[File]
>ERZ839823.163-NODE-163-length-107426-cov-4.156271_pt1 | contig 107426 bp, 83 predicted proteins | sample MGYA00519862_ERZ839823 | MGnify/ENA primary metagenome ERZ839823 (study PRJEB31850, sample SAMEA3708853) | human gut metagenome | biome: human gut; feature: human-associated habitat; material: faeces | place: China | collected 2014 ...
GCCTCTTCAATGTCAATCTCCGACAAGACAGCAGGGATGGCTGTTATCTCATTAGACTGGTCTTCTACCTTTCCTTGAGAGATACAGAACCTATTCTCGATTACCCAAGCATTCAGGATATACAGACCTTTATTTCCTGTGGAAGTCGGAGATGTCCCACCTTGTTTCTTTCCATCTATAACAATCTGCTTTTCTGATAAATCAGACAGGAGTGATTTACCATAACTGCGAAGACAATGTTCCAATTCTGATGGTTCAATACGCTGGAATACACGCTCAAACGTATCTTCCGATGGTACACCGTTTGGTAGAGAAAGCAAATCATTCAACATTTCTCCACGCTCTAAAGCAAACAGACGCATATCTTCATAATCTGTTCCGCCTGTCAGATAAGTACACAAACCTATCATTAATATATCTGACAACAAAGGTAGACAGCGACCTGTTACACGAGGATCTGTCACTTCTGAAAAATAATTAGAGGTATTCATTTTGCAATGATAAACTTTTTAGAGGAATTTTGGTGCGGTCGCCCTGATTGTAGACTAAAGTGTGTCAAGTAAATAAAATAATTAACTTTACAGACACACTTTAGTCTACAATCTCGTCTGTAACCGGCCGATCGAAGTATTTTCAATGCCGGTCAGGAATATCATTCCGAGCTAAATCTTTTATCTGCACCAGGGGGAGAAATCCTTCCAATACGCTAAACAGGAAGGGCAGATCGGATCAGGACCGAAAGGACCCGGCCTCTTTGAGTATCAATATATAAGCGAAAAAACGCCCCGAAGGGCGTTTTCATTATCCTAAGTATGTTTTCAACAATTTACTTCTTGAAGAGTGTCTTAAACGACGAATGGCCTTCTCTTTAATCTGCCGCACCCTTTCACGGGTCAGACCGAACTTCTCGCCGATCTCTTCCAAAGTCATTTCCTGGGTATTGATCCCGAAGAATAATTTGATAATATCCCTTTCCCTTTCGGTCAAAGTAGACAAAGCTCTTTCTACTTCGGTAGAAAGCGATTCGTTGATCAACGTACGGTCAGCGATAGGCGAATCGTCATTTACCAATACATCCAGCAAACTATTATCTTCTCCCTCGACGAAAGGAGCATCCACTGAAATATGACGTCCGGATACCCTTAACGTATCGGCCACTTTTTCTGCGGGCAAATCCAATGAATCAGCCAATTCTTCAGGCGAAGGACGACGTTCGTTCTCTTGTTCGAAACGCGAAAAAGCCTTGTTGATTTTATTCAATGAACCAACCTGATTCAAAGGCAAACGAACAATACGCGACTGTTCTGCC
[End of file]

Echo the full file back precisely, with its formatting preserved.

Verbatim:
>ERZ839823.163-NODE-163-length-107426-cov-4.156271_pt1 | contig 107426 bp, 83 predicted proteins | sample MGYA00519862_ERZ839823 | MGnify/ENA primary metagenome ERZ839823 (study PRJEB31850, sample SAMEA3708853) | human gut metagenome | biome: human gut; feature: human-associated habitat; material: faeces | place: China | collected 2014 ...
GCCTCTTCAATGTCAATCTCCGACAAGACAGCAGGGATGGCTGTTATCTCATTAGACTGGTCTTCTACCTTTCCTTGAGAGATACAGAACCTATTCTCGATTACCCAAGCATTCAGGATATACAGACCTTTATTTCCTGTGGAAGTCGGAGATGTCCCACCTTGTTTCTTTCCATCTATAACAATCTGCTTTTCTGATAAATCAGACAGGAGTGATTTACCATAACTGCGAAGACAATGTTCCAATTCTGATGGTTCAATACGCTGGAATACACGCTCAAACGTATCTTCCGATGGTACACCGTTTGGTAGAGAAAGCAAATCATTCAACATTTCTCCACGCTCTAAAGCAAACAGACGCATATCTTCATAATCTGTTCCGCCTGTCAGATAAGTACACAAACCTATCATTAATATATCTGACAACAAAGGTAGACAGCGACCTGTTACACGAGGATCTGTCACTTCTGAAAAATAATTAGAGGTATTCATTTTGCAATGATAAACTTTTTAGAGGAATTTTGGTGCGGTCGCCCTGATTGTAGACTAAAGTGTGTCAAGTAAATAAAATAATTAACTTTACAGACACACTTTAGTCTACAATCTCGTCTGTAACCGGCCGATCGAAGTATTTTCAATGCCGGTCAGGAATATCATTCCGAGCTAAATCTTTTATCTGCACCAGGGGGAGAAATCCTTCCAATACGCTAAACAGGAAGGGCAGATCGGATCAGGACCGAAAGGACCCGGCCTCTTTGAGTATCAATATATAAGCGAAAAAACGCCCCGAAGGGCGTTTTCATTATCCTAAGTATGTTTTCAACAATTTACTTCTTGAAGAGTGTCTTAAACGACGAATGGCCTTCTCTTTAATCTGCCGCACCCTTTCACGGGTCAGACCGAACTTCTCGCCGATCTCTTCCAAAGTCATTTCCTGGGTATTGATCCCGAAGAATAATTTGATAATATCCCTTTCCCTTTCGGTCAAAGTAGACAAAGCTCTTTCTACTTCGGTAGAAAGCGATTCGTTGATCAACGTACGGTCAGCGATAGGCGAATCGTCATTTACCAATACATCCAGCAAACTATTATCTTCTCCCTCGACGAAAGGAGCATCCACTGAAATATGACGTCCGGATACCCTTAACGTATCGGCCACTTTTTCTGCGGGCAAATCCAATGAATCAGCCAATTCTTCAGGCGAAGGACGACGTTCGTTCTCTTGTTCGAAACGCGAAAAAGCCTTGTTGATTTTATTCAATGAACCAACCTGATTCAAAGGCAAACGAACAATACGCGACTGTTCTGCC